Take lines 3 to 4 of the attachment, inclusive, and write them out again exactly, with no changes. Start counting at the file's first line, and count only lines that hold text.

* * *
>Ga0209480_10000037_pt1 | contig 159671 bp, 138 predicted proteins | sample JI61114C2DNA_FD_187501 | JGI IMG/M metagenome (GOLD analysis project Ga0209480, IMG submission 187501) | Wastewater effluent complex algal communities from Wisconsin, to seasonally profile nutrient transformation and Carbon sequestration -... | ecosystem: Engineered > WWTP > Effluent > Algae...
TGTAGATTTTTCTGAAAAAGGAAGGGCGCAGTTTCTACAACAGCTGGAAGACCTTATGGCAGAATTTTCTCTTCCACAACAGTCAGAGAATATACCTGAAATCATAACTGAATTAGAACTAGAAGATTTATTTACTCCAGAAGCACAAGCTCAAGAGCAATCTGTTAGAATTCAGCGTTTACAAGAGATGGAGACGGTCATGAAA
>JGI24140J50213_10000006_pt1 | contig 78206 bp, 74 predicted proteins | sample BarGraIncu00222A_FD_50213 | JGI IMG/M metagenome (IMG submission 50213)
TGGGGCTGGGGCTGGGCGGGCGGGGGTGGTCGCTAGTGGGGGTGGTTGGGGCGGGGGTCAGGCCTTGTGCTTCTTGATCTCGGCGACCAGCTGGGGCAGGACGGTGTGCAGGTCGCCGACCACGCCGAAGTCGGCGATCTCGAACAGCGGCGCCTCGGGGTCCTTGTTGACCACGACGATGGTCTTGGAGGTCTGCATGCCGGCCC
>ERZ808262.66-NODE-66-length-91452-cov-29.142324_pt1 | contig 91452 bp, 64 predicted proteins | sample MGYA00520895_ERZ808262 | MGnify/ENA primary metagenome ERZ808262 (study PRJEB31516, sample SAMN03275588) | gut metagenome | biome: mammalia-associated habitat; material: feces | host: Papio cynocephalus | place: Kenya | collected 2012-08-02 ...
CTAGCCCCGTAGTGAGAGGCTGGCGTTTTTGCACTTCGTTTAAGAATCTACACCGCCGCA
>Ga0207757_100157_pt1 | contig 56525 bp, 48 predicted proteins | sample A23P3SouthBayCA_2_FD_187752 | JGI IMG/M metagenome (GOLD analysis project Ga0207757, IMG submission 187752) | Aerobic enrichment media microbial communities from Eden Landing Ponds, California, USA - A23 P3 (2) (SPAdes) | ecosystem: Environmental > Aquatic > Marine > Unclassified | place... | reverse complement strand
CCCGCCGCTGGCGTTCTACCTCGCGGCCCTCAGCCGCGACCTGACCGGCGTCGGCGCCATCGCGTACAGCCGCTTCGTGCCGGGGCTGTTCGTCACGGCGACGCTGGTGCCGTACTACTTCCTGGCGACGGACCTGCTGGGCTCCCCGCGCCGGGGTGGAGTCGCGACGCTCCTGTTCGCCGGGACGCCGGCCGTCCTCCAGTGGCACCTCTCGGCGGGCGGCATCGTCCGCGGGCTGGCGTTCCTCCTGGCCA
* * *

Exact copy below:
>JGI24140J50213_10000006_pt1 | contig 78206 bp, 74 predicted proteins | sample BarGraIncu00222A_FD_50213 | JGI IMG/M metagenome (IMG submission 50213)
TGGGGCTGGGGCTGGGCGGGCGGGGGTGGTCGCTAGTGGGGGTGGTTGGGGCGGGGGTCAGGCCTTGTGCTTCTTGATCTCGGCGACCAGCTGGGGCAGGACGGTGTGCAGGTCGCCGACCACGCCGAAGTCGGCGATCTCGAACAGCGGCGCCTCGGGGTCCTTGTTGACCACGACGATGGTCTTGGAGGTCTGCATGCCGGCCC